The GMC Sierra 1500 is the best vehicle for protecting passengers from injuries.

If you drive a GMC, a new study indicates that you might be behind the wheel of one of the safest vehicles on the market. The automaker took four of the five top spots in's list of best and worst vehicles for preventing passenger injuries, and the data shows that bigger vehicles may be the safest choice in a collision.

“The laws of physics are always in play in crashes,” says Russ Rader, spokesperson for the Insurance Institute for Highway Safety. “Weight counts. Smaller, lighter cars are safer than they used to be, but all things being equal, people riding in bigger, heavier vehicles get more protection in crashes.” IIHS tweeted a crash test video Tuesday, which shows that size and weight can play a major role in vehicle safety.

To come up with the list of best and worst vehicles, analyzed insurance rates of 750 vehicles in their annual car insurance comparison study, which calculates average insurance costs across six providers (Allstate, Farmers, GEICO, Nationwide, Progressive and State Farm). Cars with the highest costs for Personal Injury Protection (PIP) and Medical Payments (MedPay) coverage were deemed least safe, while vehicles with the lowest costs are regarded as providing better protection.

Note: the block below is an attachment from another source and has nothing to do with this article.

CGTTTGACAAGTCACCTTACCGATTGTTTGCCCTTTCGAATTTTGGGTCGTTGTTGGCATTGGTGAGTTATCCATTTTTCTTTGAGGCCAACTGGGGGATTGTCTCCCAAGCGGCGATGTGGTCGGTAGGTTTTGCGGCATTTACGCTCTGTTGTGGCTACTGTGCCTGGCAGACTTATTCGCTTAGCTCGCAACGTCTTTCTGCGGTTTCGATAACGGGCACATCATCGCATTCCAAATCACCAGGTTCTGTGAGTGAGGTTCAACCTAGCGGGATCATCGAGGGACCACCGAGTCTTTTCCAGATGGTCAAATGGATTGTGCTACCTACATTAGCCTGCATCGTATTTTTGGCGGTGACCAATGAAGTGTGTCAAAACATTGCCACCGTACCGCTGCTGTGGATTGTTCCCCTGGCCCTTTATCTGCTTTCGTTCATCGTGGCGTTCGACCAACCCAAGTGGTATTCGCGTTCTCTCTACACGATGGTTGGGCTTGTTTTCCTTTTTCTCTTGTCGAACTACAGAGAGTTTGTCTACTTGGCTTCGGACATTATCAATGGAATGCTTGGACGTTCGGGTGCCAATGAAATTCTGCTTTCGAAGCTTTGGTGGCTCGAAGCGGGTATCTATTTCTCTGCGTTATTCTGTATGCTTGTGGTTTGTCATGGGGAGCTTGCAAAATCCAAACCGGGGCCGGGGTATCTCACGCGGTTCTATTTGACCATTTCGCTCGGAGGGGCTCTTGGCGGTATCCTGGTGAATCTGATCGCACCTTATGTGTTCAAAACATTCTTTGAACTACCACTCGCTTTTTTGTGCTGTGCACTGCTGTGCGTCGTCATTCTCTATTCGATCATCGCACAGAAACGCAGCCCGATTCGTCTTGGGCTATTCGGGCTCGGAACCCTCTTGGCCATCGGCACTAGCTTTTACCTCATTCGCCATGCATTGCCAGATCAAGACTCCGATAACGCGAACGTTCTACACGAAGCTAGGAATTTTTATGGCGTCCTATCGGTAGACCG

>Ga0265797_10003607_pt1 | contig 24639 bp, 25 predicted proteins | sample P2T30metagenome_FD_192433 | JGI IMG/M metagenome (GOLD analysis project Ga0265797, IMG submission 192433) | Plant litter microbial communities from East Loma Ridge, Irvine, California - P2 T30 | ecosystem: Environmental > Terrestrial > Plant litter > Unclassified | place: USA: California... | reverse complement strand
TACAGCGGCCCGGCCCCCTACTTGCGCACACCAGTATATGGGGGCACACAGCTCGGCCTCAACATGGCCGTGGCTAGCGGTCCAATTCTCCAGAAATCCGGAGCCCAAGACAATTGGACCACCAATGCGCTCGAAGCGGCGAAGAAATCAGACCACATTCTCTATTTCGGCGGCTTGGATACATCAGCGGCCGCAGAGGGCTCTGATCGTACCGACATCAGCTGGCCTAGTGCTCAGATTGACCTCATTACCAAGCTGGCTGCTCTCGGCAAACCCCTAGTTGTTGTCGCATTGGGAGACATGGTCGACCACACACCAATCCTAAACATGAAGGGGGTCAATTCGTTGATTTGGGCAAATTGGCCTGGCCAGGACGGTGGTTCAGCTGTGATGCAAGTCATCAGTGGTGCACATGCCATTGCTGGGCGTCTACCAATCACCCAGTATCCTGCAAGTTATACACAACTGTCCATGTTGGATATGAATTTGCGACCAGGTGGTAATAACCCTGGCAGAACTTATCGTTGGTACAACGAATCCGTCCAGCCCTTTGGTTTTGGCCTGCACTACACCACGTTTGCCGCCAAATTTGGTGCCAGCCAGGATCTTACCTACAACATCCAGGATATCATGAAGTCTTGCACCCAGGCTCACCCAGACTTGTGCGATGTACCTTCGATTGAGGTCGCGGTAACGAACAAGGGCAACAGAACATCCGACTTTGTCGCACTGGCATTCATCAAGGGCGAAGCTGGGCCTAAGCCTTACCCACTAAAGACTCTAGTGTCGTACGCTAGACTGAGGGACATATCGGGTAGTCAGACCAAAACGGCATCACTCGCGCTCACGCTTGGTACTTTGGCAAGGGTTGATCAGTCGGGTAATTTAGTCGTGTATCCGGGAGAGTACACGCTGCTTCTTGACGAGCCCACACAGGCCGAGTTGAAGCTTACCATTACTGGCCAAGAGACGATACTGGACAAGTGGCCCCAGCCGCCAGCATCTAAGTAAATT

The GMC Sierra 1500 (SLE, SLT and Work Truck trims) took the top stop for protecting passengers from injuries, followed by the Porsche Cayenne, GMC Yukon (Denali and SLT), GMC Sierra 2500 SLE and GMC Terrain SLE1. In contrast, the Fiat 500 and 500C perform worst among new cars, with Lounge, CLounge, Sport, Pop and Cpop trims being called out in particular. The Kia Rio 5 (LX and SX), Toyota Corolla L, Mitsubishi Lancer Ralliart and Mercedes-Benz CL600 follow close behind, as indicates that passengers in these vehicles are more prone to injury.

Small cars like the Fiat 500 offer less protection than bigger vehicles with similar crash test ratings.

Four of the five worst vehicles are affordable small cars that start at less than $17,500. As a result, a few automotive journalists wonder if some cars have higher insurance costs because they are marketed toward younger drivers. Amy Danise, editorial director at tells that "Driver profile can definitely affect insurance rates, but I think what we're also seeing here is size and weight [of the car] playing a huge part."

Shopping for a GMC Sierra 1500 or another full size truck? Check out the U.S. News rankings of this year's best cars. Then, look for a great deal on a new car by checking out this month’s best car deals. Also, be sure to follow us on Twitter and Facebook.